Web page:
Aucklanders are the most likely people to get a vaccine, according to a new NZ Herald-Talbot Mills poll, with 88 per cent of Auckland respondents saying they had already had a jab or planned to get one.
The poll showed that by early October, 83 per cent of people nationwide had either received a vaccine or said they would "definitely" get a vaccine, up 5 points on September 2021. Another 8 per cent sad they would "probably" get a vaccine, taking the total of those who had received the vaccine or would definitely/probably get it to 91 per cent.
The number is also well up on June 2021 when just 59 per cent of people said they had either had or would have a vaccine. October is the first month the number of people who said they were erring towards getting a vaccine had topped 90 per cent.
The number of people saying they would "probably" get a vaccine has shrunk over the past month from 11 per cent in June to 8 per cent in October, as people make up their minds to get a vaccine.
There is a similar trend in the number of people who said they probably and definitely would not get a vaccine, which has fallen from 10 per cent in September to 7 per cent in October.
The poll was conducted between 28 September and 5th October. The polling period included the fallout from National and Act's plans to pivot away from the elimination strategy, followed by the Government's acknowledgement that it would pivot away from elimination.
It ended with the Government unveiling its plan for a vaccine passport.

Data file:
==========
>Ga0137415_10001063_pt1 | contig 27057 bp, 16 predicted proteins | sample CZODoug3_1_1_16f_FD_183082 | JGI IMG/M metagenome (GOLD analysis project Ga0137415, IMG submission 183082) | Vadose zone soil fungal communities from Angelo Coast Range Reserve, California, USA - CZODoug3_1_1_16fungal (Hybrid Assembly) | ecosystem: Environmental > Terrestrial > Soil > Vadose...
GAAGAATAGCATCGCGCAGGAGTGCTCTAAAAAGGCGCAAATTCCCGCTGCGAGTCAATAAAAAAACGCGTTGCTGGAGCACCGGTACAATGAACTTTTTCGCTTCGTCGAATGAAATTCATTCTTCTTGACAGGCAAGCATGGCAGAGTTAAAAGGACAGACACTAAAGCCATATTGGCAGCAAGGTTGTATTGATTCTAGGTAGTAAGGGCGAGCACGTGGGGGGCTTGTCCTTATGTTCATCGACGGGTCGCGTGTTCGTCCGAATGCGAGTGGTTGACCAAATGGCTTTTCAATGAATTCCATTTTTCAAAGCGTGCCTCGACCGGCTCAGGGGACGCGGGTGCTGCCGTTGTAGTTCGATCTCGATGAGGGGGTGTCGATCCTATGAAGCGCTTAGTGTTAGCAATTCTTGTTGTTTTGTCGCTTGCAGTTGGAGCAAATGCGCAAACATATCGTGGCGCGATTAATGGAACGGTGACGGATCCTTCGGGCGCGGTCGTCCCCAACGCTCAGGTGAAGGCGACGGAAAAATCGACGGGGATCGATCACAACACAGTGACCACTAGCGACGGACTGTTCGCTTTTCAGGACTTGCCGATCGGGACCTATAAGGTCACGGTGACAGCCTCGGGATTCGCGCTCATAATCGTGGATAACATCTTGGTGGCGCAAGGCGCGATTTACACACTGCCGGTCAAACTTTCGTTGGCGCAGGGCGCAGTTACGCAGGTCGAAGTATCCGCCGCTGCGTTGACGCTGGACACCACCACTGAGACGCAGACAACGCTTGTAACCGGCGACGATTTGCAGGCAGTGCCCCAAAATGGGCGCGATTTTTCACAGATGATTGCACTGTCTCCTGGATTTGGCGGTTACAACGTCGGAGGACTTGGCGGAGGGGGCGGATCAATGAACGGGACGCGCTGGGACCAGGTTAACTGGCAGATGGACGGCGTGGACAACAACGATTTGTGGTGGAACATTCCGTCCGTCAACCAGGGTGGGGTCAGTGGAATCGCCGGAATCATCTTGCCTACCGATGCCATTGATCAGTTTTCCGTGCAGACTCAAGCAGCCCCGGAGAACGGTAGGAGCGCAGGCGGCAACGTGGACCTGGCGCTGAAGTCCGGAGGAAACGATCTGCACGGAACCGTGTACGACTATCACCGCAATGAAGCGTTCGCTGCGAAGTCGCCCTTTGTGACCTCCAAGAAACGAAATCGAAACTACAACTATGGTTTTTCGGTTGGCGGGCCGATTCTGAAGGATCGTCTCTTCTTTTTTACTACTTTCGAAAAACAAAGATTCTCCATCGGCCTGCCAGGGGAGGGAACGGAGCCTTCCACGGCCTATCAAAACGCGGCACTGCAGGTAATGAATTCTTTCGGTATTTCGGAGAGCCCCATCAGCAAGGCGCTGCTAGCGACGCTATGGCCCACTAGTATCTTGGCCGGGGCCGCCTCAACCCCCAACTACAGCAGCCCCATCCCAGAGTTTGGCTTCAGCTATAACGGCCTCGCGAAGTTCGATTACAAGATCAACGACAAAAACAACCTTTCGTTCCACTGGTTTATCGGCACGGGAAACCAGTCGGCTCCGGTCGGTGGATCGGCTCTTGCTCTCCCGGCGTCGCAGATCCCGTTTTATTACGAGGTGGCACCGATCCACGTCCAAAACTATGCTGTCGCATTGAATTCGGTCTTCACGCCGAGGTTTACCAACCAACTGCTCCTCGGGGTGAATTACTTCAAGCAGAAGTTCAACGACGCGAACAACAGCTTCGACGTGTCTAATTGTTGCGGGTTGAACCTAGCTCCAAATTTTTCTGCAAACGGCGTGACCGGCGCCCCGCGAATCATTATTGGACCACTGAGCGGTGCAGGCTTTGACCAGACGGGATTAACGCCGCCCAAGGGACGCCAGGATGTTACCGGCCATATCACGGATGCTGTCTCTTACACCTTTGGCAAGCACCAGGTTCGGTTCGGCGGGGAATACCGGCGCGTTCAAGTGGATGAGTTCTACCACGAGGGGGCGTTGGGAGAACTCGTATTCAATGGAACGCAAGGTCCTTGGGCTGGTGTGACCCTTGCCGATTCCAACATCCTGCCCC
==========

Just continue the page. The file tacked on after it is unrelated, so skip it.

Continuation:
The polling data shows a slight increase in the number of people who think that border restrictions should be relaxed as soon as everyone has had a reasonable chance of getting vaccinated from 26 per cent in September to 31 per cent in October.
But the vast majority of people still believe that border restrictions should only be relaxed once we have "very high (90 per cent plus) levels of vaccination", and when there is low risk that infections among non-vaccinated people would overwhelm the health system, with 62 per cent of people preferring this option, down just 2 points on last month.
The data comes ahead of a massive Government vaccination drive to get the last eligible New Zealanders vaccinated.
With more than half of the eligible population now fully vaccinated and more than 80 per cent having received one dose, Covid-19 Minister Chris Hipkins hopes the campaign will reach the remaining 20 per cent.
The campaign will culminate in a "National Day of Action for vaccination" on Saturday October 16. Hipkins said this will be "a bit like Election Day, we will be asking all our political and civic leaders to contribute to a big collective effort to turn people out".
People gave a number of reasons for not wanting to be vaccinated. The most common was a fear of side effects, or hearing bad things about the vaccine, which was selected by 25 per cent of people who did not want to be vaccinated, down 10 points from September.
This was followed by concerns about the amount of testing undergone by the vaccine, and fears that it was developed too quickly with 23 per cent of people selecting this option - up from 15 per cent the month before.
These responses only reflect the feelings of people who do not want to be vaccinated - a number that is constantly decreasing.
The poll sampled 1209 New Zealanders, 18 years of age and older and has a margin of error of 3.1 per cent at the 95 per cent confidence level.